NYC Century: the 55-mile route

(This will be probably be the last biking post for a little while, then back to regularly-scheduled tech! Thanks for indulging me.)

Before the NYC Century ride, I couldn’t find good maps of the 55-miler, so I tracked the route on my Garmin yesterday so I could share it later. I think we got off the official route a few times for short periods, but here it is (of course, it changes frequently and could be different next year):

Enjoy. I’ll add the elevation profile and all that when I have a little more time. There was about 1400 feet of climbing.

It was a really awesome ride, as much for the sense of community among the riders as the ride itself.

Urban biking in NYC

When I lived in the Bay Area, I fell in love with biking, both on dirt trails and on the road. I knew the dirt trails of the East Bay like the back of my hand and seeing the transcendent views of fog over the bay in the morning calmed my soul. I never tired of it, not even a little. I even saw the occasional cow or two. I made significant major life decisions on the hundreds of miles I covered with my friend Andrew. So when I moved to NYC, aside from missing friends out in California, I missed riding through those gorgeous hills more than just about anything else.

Over the past several weeks, I’ve been determined to get back in the saddle, so I signed up for the 55-mile ride in the NYC Century, which is tomorrow. To prepare, I’ve been running 2-3x a week and doing a training ride on the weekend. Urban riding is way different from what I’m used to, but it has its own kind of excitement and I’m having a blast exploring NYC on two wheels. Here are my past two rides (I’ve been biking to and from work, too, which is awesome in the fall weather):

1. Manhattan Loop (right around 30 miles)

This ride goes over the Brooklyn Bridge, up the east side to Harlem, down through Central Park, cut over to the greenway on the west side, down around the perimeter of Manhattan, and back across the Brooklyn Bridge. Going over the Brooklyn Bridge is a little like a video game as you dodge tourists who step into the bike lane to get the most scenic photos. The bike-and-pedestrian-only greenway on the East River stops around the United Nations and you have to get back out in regular traffic, and pedaling amongst the crush of taxis and pedestrians was a memorable experience that kept my blood pumping. Shooting down into Central Park at the north entrance was absolutely awesome (side note: the Great Hill in Central Park — which felt like a big climb relative to everything else — is only 135 feet above sea level). The greenway on the west side along the Hudson is really nice, too, though I almost wiped out when an elderly woman came barreling towards me with a “I don’t know how to stop this thing!” look (whew).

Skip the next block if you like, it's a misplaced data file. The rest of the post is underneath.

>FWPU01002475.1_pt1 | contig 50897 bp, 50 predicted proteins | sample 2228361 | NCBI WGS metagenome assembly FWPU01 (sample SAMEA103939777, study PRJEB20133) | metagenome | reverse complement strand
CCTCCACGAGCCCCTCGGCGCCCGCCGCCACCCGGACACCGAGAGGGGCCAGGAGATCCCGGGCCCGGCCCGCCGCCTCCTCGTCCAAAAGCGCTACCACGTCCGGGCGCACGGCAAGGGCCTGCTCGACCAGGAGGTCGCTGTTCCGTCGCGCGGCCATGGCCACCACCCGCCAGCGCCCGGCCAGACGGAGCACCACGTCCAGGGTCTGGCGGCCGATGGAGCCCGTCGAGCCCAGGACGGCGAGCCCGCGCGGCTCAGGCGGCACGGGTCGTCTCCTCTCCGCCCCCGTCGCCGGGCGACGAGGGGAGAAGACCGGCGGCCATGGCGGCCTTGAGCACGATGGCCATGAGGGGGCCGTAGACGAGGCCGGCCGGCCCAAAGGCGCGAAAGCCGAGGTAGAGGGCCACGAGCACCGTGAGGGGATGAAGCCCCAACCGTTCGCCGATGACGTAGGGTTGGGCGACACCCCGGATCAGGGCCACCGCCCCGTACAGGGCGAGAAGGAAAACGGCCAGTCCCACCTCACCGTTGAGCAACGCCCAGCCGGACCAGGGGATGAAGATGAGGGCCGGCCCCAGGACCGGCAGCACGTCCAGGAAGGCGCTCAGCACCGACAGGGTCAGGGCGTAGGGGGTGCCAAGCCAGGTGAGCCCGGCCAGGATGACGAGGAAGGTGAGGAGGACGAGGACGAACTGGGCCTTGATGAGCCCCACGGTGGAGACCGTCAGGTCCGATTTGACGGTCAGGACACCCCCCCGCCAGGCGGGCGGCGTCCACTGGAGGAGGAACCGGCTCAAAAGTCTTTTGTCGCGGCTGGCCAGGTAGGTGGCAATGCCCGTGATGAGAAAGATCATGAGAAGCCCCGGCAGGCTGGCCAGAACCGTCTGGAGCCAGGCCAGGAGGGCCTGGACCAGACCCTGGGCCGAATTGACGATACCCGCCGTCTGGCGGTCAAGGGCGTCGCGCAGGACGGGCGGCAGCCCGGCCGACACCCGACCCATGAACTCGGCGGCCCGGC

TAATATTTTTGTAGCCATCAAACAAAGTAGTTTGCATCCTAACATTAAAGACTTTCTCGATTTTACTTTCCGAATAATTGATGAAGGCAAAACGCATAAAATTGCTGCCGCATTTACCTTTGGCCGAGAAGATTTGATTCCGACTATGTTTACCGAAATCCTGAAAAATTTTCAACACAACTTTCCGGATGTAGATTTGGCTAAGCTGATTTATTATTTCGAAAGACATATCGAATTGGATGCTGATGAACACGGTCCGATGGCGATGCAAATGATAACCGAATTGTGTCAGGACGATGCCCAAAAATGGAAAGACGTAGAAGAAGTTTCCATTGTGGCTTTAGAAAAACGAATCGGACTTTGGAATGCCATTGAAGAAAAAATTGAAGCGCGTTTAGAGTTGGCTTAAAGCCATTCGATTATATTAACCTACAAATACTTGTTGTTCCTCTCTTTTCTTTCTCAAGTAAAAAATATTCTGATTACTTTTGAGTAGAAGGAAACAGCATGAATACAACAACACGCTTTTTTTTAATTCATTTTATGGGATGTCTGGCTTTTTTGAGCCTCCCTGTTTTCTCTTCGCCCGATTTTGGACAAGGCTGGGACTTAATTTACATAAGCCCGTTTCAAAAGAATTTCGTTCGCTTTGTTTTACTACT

(I used Veloroutes to map this trip).

2. Brooklyn waterfront to Marine Park to Prospect Park (about 40 miles)

Beach at Jacob Riis ParkI took some photos along this route, which goes along the waterfront in Brooklyn along Gravesend Bay, out near Coney Island, through Sheepshead Bay, out to the Rockaways, Jacob Riis Park, Floyd Bennett Field (NYC’s first municipal airport), and Fort Tilden, then back up Bedford Avenue (the longest road in Brooklyn!) to Prospect Park. If urban decay and post-apocalyptic-Planet-of-the-Apes NYC are your cup of tea, you’ll get your money’s worth with Jacob Riis Park and Floyd Bennett Field, both of which have been beautifully neglected.

For this ride, I dusted off my Garmin Edge 305, which records all sorts of data about your ride, including speed, lat/long coordinates, elevation, heart rate, and calories burned. While this is a bit of overkill for my level of riding, I find that looking at all the data after the ride is fun for a data geek like me. I mean, who wouldn’t want to know the exact lat/long coordinates where you hit your peak heart rate? The data from the Edge can be loaded into a program like Ascent, where the data can be exported to a KML file, which is how I generated the map below.

http://maps.google.com/maps?f=q&source=embed&hl=en&geocode=&q=http:%2F%2Fwww.chaddickerson.com%2Frides%2F05-Sep-10.kml&sll=40.736852,-73.913956&sspn=0.461488,0.979156&ie=UTF8&ll=40.625255,-73.953697&spn=0.125237,0.176132&output=embed